Nearly seven years ago, George Zimmerman — the man who fatally shot unarmed black teenager Trayvon Martin — was acquitted of murder. Shortly after, the Black Lives Matter movement and its accompanying hashtag was born. Since then, it’s been tweeted tens of millions of times. Years later, the issue of racism is unfortunately as prevalent as ever. The recent death of George Floyd “at the knee” of a Minneapolis police officer has reignited protests. His death, captured on the phone cameras of bystanders, spread across social media like wildfire, sparking widespread rage and grief. This has culminated in sometimes violent riots and demonstrations in Minneapolis and cities in all fifty states.
The heartbreaking video wasn’t the reason for the protests, but it was certainly the catalyst. The larger reasons are twofold: the first, deploring the American criminal justice system and its long history of systemically hurting the black community, and the second, condemning police brutality.
A disturbing twitter thread (here) by T. Greg Doucette, a criminal defense lawyer based in North Carolina, has gained a lot of traction in recent days. Doucette has compiled a constantly-updating list of over four hundred videos documenting police abuse and misconduct from recent protests across the country. And it’s eye-opening. After watching a small fraction of these videos, it’s extremely obvious that the “few bad apples” analogy is insufficient in describing the issues with the policing system as a whole.
The situations the videos depict range from unlawful arrests to reckless endangerment to downright unprovoked assault: Tampa police shooting EMS workers providing aid; New York cops shooting a wheelchair-bound homeless man (who wasn’t even protesting); a New York police van driving into a non-violent crowd; Denver police destroying reporter’s equipment with paintballs; Minneapolis police officer saying “light ‘em up” as his team starts shooting people who are standing on their front porches with rubber bullets; Seattle police spraying a 10-year-old with pepper spray; Georgia police destroying a young black couple’s car and then repeatedly manhandling and tasing them as they try to remove them from their own vehicle. The list goes on and on. Seemingly no one is safe — not food delivery workers, not janitors getting off work, not reporters, not uninvolved elderly bystanders, and certainly not peaceful protestors. People who didn’t see police brutality as a huge issue beforehand are now being radicalized by these countless occurrences, and they’re getting more numerous by the day.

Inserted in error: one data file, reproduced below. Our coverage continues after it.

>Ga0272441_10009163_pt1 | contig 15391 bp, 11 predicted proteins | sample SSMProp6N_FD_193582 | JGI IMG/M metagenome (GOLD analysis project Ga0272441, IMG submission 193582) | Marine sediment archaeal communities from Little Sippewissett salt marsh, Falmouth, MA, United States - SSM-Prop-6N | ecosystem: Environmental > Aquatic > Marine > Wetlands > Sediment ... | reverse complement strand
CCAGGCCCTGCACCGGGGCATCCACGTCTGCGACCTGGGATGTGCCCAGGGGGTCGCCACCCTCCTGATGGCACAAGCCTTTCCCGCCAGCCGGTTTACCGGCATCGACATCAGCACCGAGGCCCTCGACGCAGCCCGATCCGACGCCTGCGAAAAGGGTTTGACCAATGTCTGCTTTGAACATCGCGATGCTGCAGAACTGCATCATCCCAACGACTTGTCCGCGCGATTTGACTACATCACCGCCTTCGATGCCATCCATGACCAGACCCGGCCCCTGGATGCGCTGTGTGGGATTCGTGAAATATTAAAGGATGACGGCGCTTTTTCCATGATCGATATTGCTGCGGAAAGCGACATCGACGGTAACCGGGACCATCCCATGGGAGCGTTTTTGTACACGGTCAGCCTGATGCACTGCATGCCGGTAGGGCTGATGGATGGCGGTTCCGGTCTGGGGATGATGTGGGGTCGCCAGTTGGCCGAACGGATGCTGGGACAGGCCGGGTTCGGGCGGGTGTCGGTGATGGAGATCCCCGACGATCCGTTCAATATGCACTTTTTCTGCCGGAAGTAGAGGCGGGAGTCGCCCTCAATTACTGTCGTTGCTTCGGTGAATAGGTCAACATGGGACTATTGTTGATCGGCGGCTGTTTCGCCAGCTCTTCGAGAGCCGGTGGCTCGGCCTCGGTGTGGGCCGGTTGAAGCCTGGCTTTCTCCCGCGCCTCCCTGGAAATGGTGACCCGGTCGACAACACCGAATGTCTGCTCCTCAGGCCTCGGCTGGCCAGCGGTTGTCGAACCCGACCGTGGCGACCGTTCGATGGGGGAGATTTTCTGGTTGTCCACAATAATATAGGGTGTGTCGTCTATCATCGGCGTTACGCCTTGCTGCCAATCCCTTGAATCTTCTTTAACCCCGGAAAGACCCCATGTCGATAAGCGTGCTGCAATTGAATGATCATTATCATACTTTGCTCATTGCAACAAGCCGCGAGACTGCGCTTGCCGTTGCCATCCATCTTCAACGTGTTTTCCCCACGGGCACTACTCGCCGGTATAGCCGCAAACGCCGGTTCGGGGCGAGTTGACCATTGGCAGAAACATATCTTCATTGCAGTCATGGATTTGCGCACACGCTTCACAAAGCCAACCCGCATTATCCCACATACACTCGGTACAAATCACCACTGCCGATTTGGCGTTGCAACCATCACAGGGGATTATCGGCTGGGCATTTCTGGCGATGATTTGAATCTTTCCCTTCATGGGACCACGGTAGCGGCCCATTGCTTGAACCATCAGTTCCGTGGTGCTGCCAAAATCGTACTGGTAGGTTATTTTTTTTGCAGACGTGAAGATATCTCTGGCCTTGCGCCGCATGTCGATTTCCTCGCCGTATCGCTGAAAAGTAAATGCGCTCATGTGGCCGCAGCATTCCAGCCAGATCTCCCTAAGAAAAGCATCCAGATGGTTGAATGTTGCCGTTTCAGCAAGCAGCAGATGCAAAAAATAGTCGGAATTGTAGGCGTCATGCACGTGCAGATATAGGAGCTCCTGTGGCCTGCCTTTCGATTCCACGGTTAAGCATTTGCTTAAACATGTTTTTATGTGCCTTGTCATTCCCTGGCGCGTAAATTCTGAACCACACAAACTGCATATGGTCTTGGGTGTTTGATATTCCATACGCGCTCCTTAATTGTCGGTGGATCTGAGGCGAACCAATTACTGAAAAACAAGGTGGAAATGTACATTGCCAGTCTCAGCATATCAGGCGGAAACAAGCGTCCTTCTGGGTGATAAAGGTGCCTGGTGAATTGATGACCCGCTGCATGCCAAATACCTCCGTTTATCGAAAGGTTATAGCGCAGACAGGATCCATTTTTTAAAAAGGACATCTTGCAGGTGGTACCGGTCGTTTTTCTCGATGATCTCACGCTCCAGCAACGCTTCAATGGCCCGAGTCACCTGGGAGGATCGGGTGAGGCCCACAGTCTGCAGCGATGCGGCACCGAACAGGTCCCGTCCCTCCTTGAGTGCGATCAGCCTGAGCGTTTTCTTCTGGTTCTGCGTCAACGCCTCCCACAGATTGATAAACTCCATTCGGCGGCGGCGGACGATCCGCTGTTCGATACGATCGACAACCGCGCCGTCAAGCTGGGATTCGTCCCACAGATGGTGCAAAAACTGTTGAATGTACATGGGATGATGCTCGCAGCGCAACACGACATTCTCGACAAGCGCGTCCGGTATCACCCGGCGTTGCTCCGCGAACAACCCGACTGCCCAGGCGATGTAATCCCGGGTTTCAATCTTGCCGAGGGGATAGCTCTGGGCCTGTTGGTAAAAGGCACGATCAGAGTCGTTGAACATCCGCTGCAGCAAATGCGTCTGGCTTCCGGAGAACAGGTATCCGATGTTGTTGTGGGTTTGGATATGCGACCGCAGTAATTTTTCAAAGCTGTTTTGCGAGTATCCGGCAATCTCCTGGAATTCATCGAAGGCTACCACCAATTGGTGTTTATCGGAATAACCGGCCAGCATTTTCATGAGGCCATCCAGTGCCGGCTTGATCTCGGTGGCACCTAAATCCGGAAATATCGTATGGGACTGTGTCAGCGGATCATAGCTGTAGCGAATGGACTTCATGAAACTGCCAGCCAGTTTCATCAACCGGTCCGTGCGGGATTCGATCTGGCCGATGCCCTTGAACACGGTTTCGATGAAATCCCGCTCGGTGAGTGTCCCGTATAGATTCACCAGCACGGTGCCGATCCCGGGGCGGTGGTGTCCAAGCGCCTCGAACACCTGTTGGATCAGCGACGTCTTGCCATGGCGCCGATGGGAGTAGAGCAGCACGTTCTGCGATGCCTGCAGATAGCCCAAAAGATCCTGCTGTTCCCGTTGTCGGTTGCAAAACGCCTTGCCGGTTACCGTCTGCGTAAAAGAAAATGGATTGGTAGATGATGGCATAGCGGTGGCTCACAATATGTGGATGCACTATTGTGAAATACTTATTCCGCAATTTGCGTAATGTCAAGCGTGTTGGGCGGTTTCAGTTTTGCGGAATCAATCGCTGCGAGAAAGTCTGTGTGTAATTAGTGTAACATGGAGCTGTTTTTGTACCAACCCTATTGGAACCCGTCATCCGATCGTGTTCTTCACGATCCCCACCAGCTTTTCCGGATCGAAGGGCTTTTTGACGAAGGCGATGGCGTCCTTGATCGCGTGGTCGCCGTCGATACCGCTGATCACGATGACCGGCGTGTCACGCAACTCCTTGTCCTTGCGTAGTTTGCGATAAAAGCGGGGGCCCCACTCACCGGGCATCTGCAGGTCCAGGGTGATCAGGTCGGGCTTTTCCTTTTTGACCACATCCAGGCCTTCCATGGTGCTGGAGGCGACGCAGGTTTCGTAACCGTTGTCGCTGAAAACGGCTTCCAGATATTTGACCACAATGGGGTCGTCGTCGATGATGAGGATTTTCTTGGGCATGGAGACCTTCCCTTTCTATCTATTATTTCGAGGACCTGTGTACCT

It’s even more disturbing when you consider that police abuse has always been happening, especially in lower-income communities of color. The only difference now is that phone cameras and social media are finally enabling us to bring this issue to light and show just how widespread it is. It’s not just one cop. It’s not just a few. It’s the entire system. For years, research and personal testimony have shown that there’s an issue, so it’s not like we had no idea, but seeing it with our own eyes makes it seem more urgent.
When examining the countless social media videos following the riots, the irony is clear: There is a disturbing amount of police brutality occurring at these anti police brutality demonstrations. True, the original protests-turned-riots involved looting and destruction of property; but in some of the later ones, the protests turned violent because of the police’s attempts to “keep law and order” by seemingly attacking peaceful demonstrators. You’d think that, now more than ever, the police would be trying to repair their relationships with their communities rather than acting like they’re at war with them.
As we’ve seen from the past few days, as long as police are given immense unchecked power, they will abuse it, and we can’t make petitions fast enough to bring justice to those who have been wronged. When the people we pay to protect us are the ones hurting us, it’s clear that the system isn’t working.